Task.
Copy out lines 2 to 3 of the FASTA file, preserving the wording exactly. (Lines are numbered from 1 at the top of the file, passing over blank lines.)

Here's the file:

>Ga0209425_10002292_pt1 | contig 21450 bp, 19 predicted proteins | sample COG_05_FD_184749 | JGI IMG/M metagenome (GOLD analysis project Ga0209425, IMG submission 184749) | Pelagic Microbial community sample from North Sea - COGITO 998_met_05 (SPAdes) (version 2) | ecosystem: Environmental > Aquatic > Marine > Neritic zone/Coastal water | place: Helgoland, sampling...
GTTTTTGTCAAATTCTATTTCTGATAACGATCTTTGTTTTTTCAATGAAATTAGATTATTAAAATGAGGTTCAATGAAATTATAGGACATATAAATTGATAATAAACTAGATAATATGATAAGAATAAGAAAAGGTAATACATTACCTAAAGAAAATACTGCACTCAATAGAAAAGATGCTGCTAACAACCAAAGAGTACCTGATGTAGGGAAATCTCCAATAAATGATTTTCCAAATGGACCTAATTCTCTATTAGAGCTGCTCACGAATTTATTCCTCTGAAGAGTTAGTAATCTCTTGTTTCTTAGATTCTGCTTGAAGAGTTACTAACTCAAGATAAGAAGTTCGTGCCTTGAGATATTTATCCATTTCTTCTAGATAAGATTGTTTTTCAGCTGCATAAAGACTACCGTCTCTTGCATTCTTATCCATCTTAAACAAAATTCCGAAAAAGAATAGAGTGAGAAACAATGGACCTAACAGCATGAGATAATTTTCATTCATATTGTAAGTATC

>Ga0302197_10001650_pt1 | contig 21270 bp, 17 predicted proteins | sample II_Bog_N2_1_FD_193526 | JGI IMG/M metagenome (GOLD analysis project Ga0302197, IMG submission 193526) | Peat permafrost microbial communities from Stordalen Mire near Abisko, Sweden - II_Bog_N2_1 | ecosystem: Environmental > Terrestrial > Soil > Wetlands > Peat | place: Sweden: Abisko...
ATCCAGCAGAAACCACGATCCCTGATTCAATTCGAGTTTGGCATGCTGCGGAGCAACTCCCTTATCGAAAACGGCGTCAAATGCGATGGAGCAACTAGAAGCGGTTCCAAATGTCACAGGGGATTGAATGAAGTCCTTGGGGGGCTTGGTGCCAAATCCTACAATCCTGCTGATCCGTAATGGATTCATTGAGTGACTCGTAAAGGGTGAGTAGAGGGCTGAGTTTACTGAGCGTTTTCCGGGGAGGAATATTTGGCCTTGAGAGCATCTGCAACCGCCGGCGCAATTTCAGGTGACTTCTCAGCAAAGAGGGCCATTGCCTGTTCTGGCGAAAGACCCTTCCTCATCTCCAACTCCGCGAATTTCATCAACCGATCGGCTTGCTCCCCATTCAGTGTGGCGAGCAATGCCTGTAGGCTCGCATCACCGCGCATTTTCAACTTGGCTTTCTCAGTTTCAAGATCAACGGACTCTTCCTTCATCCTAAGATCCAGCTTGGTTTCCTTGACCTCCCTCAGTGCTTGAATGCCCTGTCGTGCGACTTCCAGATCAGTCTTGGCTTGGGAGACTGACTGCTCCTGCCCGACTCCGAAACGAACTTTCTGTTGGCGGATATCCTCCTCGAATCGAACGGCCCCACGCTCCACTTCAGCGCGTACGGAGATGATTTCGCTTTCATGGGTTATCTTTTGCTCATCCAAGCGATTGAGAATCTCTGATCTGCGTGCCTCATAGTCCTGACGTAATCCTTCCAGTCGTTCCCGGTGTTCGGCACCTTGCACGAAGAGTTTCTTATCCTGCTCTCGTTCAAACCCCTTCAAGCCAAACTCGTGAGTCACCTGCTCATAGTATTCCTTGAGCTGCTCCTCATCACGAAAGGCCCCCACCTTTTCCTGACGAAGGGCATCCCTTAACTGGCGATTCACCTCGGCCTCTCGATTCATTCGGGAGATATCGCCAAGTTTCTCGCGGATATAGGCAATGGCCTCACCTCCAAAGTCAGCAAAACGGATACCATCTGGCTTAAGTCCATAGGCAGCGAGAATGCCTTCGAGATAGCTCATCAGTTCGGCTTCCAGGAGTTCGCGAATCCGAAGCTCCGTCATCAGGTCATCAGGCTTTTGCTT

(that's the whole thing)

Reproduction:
GTTTTTGTCAAATTCTATTTCTGATAACGATCTTTGTTTTTTCAATGAAATTAGATTATTAAAATGAGGTTCAATGAAATTATAGGACATATAAATTGATAATAAACTAGATAATATGATAAGAATAAGAAAAGGTAATACATTACCTAAAGAAAATACTGCACTCAATAGAAAAGATGCTGCTAACAACCAAAGAGTACCTGATGTAGGGAAATCTCCAATAAATGATTTTCCAAATGGACCTAATTCTCTATTAGAGCTGCTCACGAATTTATTCCTCTGAAGAGTTAGTAATCTCTTGTTTCTTAGATTCTGCTTGAAGAGTTACTAACTCAAGATAAGAAGTTCGTGCCTTGAGATATTTATCCATTTCTTCTAGATAAGATTGTTTTTCAGCTGCATAAAGACTACCGTCTCTTGCATTCTTATCCATCTTAAACAAAATTCCGAAAAAGAATAGAGTGAGAAACAATGGACCTAACAGCATGAGATAATTTTCATTCATATTGTAAGTATC

>Ga0302197_10001650_pt1 | contig 21270 bp, 17 predicted proteins | sample II_Bog_N2_1_FD_193526 | JGI IMG/M metagenome (GOLD analysis project Ga0302197, IMG submission 193526) | Peat permafrost microbial communities from Stordalen Mire near Abisko, Sweden - II_Bog_N2_1 | ecosystem: Environmental > Terrestrial > Soil > Wetlands > Peat | place: Sweden: Abisko...